As the days become shorter and colder, our selection of desirable target species somewhat thins out in the southern part of our country. But don’t let that deter you.

Winter can be a host to some of the best fishing sessions, particularly when it comes to freshwater angling. Redfin perch are an aggressive and plentiful target over winter, not to mention stunning to look at and not too bad on the plate either. So what are you waiting for?


Redfin perch are prolific breeders and when it comes to finding areas to target, it can be as simple as finding an area that has a year-round water supply (i.e. doesn’t dry up over summer). I can tell you right now that some of my very best redfin sessions have been in small roadside ponds and wetlands that most people would never consider to hold fish, plus exploring can be half of the fun. With this being said I have found that the best locations have either very slow flowing water, such as deep pools and back eddies or creeks or better yet, dams and reservoirs. Redfin are considered to be a noxious pest, so check your local rules and regulations prior to heading out.

Redfin can at times be very spirited fighters, however your typical light tackle bream rod such as the Infeet range, paired with a light 1000-2500 sized reel will do the job nicely. Light braid between 6 and 10 lb, with a 4-10 lb leader is ideal. I personally use a 2000S Freams LT spooled with 6 lb J-Braid Grand and it suits the situation nicely.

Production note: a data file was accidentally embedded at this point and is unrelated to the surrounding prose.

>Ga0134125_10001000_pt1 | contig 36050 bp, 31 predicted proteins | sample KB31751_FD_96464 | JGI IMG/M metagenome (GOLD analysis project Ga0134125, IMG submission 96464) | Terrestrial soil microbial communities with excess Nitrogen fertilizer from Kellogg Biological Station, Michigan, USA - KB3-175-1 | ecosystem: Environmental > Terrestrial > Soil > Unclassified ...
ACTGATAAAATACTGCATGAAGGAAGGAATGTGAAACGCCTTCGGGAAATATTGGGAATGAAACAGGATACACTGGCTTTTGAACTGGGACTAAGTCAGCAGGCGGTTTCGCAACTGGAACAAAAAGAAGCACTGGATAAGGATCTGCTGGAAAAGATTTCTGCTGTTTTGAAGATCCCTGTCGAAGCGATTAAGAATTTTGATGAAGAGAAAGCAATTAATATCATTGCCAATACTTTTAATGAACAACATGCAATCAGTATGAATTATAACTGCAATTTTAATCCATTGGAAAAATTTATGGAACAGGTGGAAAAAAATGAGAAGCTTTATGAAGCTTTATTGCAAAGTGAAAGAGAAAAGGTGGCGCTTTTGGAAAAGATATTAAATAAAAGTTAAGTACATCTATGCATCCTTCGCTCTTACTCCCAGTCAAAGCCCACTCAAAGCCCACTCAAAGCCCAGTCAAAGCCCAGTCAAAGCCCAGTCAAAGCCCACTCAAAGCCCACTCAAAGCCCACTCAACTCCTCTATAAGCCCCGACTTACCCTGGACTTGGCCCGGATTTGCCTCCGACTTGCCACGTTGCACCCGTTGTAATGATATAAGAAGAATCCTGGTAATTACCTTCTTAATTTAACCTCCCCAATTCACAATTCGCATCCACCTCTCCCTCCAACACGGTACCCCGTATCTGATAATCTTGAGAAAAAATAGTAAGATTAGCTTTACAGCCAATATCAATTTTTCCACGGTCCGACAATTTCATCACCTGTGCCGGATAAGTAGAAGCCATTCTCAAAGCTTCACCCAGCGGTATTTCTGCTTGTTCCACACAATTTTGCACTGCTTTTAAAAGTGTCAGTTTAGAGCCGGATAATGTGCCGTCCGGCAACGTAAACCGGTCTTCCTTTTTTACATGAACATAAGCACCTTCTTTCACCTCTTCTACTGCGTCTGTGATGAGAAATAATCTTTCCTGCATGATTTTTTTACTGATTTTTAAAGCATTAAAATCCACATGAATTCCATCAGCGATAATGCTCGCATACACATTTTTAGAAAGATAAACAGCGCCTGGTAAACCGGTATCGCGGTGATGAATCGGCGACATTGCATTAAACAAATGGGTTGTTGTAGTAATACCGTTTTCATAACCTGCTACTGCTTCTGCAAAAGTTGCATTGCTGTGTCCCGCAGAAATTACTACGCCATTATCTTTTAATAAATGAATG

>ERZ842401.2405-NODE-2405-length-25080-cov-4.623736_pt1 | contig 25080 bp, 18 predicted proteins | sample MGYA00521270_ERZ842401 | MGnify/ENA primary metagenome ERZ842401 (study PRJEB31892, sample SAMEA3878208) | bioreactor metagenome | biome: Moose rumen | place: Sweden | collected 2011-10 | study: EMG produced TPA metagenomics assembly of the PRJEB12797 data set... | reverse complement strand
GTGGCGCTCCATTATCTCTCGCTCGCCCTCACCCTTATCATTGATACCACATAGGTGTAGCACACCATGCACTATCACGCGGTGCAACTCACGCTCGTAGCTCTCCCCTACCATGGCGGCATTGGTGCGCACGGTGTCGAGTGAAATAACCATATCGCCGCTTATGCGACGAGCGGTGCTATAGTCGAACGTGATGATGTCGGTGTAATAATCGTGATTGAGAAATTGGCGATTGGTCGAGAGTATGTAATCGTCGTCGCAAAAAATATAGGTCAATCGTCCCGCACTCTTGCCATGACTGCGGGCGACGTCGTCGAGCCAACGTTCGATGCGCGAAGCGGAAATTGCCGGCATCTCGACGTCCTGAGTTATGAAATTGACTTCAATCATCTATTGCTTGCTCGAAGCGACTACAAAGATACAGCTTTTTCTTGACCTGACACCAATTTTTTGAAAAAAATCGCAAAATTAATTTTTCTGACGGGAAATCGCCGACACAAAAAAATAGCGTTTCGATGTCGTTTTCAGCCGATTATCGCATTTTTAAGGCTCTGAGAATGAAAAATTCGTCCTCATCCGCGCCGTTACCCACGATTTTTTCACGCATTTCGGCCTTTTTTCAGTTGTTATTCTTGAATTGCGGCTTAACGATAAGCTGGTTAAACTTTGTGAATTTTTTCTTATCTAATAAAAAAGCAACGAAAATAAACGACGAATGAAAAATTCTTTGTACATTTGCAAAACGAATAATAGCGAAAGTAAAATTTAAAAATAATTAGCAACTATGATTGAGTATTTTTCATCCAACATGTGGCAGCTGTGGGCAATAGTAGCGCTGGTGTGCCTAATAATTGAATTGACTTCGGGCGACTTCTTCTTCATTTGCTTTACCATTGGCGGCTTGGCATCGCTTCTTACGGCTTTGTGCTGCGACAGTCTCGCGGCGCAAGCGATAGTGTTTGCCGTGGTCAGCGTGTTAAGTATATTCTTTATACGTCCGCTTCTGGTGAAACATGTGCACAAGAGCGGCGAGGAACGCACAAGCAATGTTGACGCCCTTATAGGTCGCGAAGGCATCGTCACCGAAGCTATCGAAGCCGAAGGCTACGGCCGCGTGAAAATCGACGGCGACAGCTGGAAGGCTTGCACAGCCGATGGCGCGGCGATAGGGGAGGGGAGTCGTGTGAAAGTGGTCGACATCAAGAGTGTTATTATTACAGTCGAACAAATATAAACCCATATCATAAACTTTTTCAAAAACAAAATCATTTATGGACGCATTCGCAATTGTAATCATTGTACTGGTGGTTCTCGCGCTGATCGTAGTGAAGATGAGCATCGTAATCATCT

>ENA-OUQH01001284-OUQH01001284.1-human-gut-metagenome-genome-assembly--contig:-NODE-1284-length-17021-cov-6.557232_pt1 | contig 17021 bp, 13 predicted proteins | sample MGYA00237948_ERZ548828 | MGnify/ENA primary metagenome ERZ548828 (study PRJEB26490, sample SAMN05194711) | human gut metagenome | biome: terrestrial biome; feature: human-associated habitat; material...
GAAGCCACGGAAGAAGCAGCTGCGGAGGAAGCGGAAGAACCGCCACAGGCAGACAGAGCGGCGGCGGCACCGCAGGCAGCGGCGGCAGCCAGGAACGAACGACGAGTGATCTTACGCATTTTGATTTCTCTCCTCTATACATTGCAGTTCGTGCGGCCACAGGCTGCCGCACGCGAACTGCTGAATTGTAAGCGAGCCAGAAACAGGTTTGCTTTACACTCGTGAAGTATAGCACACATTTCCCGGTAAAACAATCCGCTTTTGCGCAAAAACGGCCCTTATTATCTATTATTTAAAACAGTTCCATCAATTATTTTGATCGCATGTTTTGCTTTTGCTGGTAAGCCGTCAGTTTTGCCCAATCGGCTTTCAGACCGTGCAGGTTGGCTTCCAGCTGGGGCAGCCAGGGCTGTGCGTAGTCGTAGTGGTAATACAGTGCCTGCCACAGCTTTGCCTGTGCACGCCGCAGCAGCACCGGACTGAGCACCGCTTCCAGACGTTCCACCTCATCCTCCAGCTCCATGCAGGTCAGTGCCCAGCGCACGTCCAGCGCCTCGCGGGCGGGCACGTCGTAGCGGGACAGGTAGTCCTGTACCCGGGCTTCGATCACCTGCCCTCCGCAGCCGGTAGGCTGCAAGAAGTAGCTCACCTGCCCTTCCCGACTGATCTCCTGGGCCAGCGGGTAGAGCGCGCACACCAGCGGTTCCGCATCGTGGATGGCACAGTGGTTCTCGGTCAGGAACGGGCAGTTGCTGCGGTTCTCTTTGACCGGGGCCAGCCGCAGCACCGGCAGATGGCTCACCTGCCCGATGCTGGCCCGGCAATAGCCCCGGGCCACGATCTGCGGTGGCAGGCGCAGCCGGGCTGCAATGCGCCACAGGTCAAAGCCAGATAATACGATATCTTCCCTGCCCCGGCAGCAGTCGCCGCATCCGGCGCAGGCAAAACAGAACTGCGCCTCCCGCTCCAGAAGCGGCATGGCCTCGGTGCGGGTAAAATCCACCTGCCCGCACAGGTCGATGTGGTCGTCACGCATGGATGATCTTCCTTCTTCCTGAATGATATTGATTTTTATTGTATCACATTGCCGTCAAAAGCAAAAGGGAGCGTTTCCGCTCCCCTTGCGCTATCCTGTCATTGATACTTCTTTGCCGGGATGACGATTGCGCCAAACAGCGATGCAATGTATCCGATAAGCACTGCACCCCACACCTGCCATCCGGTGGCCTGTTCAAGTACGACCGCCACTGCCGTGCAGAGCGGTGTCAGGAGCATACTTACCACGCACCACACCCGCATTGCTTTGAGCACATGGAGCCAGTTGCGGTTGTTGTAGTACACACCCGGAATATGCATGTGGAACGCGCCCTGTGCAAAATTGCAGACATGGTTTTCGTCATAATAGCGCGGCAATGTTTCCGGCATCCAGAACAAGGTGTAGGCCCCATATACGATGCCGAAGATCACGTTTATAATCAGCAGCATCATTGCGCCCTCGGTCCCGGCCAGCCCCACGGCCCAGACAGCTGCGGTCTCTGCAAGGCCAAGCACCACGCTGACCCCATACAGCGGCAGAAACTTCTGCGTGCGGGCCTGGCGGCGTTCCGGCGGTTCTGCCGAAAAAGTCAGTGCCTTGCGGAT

Luckily for us, redfin are voracious predators and are willing to eat a variety of lures.

But with this said, there are better suited techniques to catch them than others. Redfin will typically move shallower over winter making them more accessible to anglers, particularly in larger bodies of water such as reservoirs. I have found that the majority of the time these fish are hard on the bottom, and I mean literally using their pectoral fins to rest on the bottom. So the key is to get that lure as close to the bottom as possible at all times. For this reason I primarily use soft plastics, vibes or chatterbaits/football jigs. This is in addition to redfin responding incredibly well to vibrations through the water column, making all these lure options ideal. Work them slowly and methodically through likely looking areas, with pauses up to 10 seconds in length. Wait for the tick in the line and set that hook!